Rapid increases in nitrogen oxides are associated with acute myocardial infarction: A case-crossover study

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High concentrations of air pollutants are associated with increased risk for myocardial infarction. The European Union has defined statutory limits for air pollutants based on upper absolute concentrations. We evaluated the association between rapid changes in air pollutants and the risk of myocardial infarction independently of absolute concentrations.

Methods and results

Using a hospital-based case-crossover study, effects of 24h changes of nitrogen oxides (NOX/2), particulate matter (PM10), and ozone on the risk of myocardial infarction was assessed in 693 patients. In the overall population, increases of NOX of more than 20 µg/m3 within 24 h were associated with an increase in the risk of myocardial infarction by up to 121% (odds ratio (OR) 2.21, 95% confidence interval (CI) 1.19–4.08). Comparably, rapid increases of NO2 of more than 8 µg/m3 tended to increase myocardial infarction risk by 73% (OR 1.73, 95% CI 0.91–3.28) while myocardial infarction risk decreased by 60% after a decrease of NO2 concentration of more than 8 µg/m3 (OR 0.4, 95% CI 0.21–0.77), suggesting a close-to-linear association. While results for ozone concentrations were ambiguous, rapid change in PM10 was not associated with myocardial infarction risk.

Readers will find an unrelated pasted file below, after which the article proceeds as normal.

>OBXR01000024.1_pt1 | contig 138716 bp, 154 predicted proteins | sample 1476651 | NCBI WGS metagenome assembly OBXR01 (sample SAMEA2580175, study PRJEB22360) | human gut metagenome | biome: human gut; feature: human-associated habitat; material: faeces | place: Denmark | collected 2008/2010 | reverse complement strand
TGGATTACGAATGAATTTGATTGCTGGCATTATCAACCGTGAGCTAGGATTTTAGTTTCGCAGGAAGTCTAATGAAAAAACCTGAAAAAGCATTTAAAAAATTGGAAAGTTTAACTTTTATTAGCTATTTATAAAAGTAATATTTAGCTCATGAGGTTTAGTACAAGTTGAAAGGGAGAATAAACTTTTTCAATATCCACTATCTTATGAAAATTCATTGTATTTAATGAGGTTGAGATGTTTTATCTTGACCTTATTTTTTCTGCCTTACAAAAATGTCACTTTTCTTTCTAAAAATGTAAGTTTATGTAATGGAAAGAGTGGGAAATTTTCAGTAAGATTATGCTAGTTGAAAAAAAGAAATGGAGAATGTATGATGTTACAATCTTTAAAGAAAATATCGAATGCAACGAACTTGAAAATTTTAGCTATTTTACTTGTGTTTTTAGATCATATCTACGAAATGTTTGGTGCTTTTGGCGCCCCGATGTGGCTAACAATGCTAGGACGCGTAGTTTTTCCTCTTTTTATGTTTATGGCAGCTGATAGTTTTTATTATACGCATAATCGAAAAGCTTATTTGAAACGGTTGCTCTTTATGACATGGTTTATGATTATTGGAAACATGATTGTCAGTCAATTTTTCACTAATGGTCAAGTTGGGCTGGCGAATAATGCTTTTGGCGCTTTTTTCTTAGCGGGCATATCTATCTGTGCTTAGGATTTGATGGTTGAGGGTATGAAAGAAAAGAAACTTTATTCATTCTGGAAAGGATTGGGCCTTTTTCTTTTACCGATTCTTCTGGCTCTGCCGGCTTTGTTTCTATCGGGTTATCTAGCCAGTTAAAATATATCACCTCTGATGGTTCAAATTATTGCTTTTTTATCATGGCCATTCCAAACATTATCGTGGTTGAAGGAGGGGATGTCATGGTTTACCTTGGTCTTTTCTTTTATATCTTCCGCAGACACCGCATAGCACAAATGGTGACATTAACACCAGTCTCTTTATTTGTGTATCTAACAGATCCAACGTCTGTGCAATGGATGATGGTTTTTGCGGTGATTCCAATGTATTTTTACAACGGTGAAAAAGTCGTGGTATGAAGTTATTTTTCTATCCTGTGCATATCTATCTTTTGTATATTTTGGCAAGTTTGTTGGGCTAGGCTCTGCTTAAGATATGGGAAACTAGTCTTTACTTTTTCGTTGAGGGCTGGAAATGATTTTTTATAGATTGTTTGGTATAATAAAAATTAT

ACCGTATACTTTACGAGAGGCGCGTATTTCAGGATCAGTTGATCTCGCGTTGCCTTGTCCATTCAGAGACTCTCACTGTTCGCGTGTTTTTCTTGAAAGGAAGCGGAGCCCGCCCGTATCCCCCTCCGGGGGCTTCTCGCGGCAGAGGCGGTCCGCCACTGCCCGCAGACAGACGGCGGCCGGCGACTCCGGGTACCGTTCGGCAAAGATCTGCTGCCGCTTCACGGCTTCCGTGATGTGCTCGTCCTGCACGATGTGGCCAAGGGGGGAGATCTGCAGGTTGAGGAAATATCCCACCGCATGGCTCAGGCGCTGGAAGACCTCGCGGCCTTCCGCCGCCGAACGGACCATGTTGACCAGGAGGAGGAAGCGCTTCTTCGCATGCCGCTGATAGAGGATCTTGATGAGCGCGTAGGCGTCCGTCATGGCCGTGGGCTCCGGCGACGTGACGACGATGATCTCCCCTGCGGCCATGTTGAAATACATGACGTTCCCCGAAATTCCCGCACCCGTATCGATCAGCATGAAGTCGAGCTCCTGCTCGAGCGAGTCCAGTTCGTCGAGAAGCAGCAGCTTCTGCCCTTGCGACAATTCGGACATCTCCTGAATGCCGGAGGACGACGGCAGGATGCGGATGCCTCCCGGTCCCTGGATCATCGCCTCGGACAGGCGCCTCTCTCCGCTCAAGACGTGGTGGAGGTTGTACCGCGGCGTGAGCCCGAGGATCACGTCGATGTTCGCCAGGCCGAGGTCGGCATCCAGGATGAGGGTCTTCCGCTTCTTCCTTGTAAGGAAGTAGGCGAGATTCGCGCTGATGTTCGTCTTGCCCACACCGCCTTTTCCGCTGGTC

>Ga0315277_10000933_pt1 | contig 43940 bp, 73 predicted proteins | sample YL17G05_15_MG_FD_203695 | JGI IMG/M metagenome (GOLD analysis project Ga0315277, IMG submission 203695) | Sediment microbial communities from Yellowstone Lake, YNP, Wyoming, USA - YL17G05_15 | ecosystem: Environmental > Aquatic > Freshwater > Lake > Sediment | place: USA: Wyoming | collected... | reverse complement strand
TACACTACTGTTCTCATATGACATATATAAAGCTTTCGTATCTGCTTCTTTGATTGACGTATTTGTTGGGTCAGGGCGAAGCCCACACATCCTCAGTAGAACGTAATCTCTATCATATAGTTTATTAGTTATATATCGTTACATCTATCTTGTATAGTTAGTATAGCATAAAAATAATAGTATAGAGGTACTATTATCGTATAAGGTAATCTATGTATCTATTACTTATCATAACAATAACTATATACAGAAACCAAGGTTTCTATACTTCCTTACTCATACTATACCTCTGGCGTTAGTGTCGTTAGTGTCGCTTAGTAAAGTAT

Dynamics and extent of increase in nitrogen oxide concentrations may be an independent risk factor for myocardial infarction. As there are currently no European Union statutory limits reflecting this dynamic variation of air pollutants on a daily basis, the results urgently call for confirming studies in different geographical regions to verify the observations.

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